Browser reviews: Original take on the Jonestown Massacre

New paperbacks from Laura Elizabeth Woollett, Taylor Jenkins Reid and Hernan Diaz

 More than 900 members of the People’s Temple cult died by  cyanide in 1978. Photograph: David Hume Kennerly/Getty Images

More than 900 members of the People’s Temple cult died by cyanide in 1978. Photograph: David Hume Kennerly/Getty Images

 

Beautiful Revolutionary

Laura Elizabeth Woollett

In her latest novel, Beautiful Revolutionary, Laura Elizabeth Woollett recounts one of the world’s most infamous disasters – the Jonestown Massacre – with originality. Woollett reclaims victims’ narratives from sensationalist headlines and re-educates her readers through sharp, expertly crafted fiction.

The work follows the religious organisation the People’s Temple from Evergreen Valley to Jonestown Guyana, where the mass suicide occurs. The novel’s narrator alternates between chapters: from a young couple whose marriage dissolves under Temple leader Jim Jones; to a closeted police officer; a mixed race couple; Jones wife, and his lover’s younger sister.

Woollett shifts time periods to illustrate characters lives before and after the People’s Temple, highlighting their internal decay. Her economy of language is striking; certain chapters are a page in length, yet relay a multitude. A clear indication of her skill as a short story writer was made evident in her previous work The Love of a Bad Man.

However, there is no escaping the “revolutionary suicide”, which froze Jonestown in popular culture. It is injected into every carefully composed sentence in which Woollett conflates violence with joy. Her depiction is remarkable for being unremarkable. “Most of the people, the ones still living, are huddled quietly, swallowing quietly.” Anna Joyce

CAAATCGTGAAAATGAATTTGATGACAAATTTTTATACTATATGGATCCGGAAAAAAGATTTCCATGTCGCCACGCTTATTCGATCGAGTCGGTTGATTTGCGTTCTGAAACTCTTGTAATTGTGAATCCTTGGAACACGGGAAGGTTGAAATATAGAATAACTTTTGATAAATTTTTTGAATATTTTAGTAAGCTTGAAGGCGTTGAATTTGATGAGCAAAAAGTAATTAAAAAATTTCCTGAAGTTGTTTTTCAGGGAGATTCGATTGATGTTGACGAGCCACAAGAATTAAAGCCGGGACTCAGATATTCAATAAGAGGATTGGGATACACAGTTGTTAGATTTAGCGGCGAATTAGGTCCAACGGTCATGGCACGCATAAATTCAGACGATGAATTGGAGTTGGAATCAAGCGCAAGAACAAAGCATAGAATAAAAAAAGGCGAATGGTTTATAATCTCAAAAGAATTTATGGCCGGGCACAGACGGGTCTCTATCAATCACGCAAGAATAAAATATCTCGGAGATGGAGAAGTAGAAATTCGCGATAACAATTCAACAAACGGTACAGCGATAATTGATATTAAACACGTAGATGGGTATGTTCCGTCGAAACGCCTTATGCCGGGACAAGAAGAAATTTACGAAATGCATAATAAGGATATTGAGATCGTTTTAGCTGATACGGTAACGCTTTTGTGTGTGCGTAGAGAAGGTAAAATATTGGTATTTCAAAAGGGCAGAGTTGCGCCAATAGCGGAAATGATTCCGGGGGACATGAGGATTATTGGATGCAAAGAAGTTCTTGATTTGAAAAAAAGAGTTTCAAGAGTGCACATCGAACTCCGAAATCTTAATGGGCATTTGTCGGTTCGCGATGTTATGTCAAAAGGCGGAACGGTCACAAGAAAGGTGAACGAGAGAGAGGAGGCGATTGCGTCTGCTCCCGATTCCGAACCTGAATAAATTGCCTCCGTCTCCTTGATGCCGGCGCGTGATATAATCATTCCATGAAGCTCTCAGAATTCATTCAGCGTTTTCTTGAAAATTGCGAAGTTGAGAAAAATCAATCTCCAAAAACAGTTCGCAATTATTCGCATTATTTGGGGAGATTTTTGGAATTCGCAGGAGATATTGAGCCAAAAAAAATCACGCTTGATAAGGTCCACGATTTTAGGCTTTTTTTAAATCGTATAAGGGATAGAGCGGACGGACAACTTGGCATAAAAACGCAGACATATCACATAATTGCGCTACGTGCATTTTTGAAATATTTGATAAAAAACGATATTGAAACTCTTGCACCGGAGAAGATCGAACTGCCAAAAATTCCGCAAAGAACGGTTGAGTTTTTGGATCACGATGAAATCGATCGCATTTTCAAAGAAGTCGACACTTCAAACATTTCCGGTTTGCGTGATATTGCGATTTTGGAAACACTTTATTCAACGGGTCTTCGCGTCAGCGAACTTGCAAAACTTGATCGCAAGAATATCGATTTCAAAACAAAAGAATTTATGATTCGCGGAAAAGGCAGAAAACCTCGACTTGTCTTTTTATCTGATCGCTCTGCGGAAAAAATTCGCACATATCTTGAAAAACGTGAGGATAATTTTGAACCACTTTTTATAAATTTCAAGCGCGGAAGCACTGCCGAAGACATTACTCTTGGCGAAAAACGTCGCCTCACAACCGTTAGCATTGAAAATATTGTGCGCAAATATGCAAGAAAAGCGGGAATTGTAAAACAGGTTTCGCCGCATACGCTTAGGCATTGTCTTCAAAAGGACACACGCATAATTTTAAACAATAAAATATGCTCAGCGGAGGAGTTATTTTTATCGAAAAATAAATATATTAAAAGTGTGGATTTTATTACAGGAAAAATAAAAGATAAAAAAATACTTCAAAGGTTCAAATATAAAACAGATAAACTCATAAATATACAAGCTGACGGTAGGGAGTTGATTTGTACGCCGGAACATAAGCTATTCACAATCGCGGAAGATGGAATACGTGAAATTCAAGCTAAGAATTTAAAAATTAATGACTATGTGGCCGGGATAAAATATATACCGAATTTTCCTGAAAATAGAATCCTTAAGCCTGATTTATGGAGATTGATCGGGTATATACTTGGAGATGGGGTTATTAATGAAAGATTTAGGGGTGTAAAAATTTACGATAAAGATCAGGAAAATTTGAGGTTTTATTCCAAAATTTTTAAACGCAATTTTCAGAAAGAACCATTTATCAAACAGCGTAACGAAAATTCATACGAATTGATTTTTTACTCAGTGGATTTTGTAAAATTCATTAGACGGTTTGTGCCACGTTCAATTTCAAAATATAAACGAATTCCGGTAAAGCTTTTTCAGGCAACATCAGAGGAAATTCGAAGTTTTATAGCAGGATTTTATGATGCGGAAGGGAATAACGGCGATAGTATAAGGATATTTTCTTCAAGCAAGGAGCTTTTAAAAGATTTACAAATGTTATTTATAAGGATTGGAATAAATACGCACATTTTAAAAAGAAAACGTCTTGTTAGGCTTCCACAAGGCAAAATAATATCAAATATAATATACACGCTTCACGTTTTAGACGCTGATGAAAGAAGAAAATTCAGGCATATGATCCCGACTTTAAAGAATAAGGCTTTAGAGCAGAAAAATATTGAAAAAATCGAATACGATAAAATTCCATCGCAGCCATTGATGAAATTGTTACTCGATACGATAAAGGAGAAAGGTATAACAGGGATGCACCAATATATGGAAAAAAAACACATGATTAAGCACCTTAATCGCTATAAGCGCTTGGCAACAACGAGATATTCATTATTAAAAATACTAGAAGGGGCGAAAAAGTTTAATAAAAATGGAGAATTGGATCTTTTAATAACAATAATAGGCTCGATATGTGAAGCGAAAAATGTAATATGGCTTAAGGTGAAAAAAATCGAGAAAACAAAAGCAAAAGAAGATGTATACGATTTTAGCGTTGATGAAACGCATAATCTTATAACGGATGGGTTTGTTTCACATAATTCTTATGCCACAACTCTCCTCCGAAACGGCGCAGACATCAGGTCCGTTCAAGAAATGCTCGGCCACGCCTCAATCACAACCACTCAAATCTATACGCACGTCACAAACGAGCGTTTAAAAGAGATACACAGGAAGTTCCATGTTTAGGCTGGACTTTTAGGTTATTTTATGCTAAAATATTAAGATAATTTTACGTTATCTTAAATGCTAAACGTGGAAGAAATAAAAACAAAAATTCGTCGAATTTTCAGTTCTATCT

Daisy Jones & The Six

Taylor Jenkins Reid

Daisy Jones & The Six, in which a wild Californian singer and a tension-riven 1970s rock band recount how they united for their best-selling album, was a pre-publication smash the second it was optioned by Reese Witherspoon’s company for an Amazon series.

Witherspoon has excellent taste. Fleetwood Mac is an obvious prototype, but Taylor Jenkins Reid has created her own fictional monster here. Inspired by the cautionary tales, public charades and behind-the-scenes miseries of the era (today, this “collab” would likely be recorded in separate studios), she has produced something new, funny and ultimately lovely.

With a delicious sleight of hand, the novel unfolds as a document of the glorious yet destructive chemistry between two stars: drug-addicted Daisy and The Six’s rehabilitated frontman Billy Dunne. But it is as much a tribute to the men and women of the supporting cast – even the unattractively bitter ones – who help magic the most resonant of cultural moments into life. Song lyrics included. Laura Slattery

In the Distance

Hernan Diaz

Håkan, a young Swedish boy, arrives on the turbulent American continent in the 1850s where he loses his brother Linus, and spends the following years trying to reach New York to find him. Unpredictable, with a malevolent thrum, the novel reads like a fairytale collected by the Brothers Grimm – not least in that Håkan grows so tall as to be thought a giant, his colossal loneliness only overshadowed by the hopelessness of his odyssey. Grim too is his journey, where he meets cruelty, deprivation and disease. He travels through deserts and canyons, everything a wilderness, everywhere danger.

In an otherwise chaotic and pointless existence, the book examines the power of knowledge to transform and comfort, doing so through the teachers and guides who befriend Håkan, who open his heart to meaning, and to devastating losses. Underpinning everything is his indestructible but unwelcome compulsion to continue living, less determination than stoical resignation. Finalist for the Pulitzer Prize 2018, this strange, sinister tale bewitches, making the wild west of America as intense and otherworldly as any dark myth. Ruth McKee

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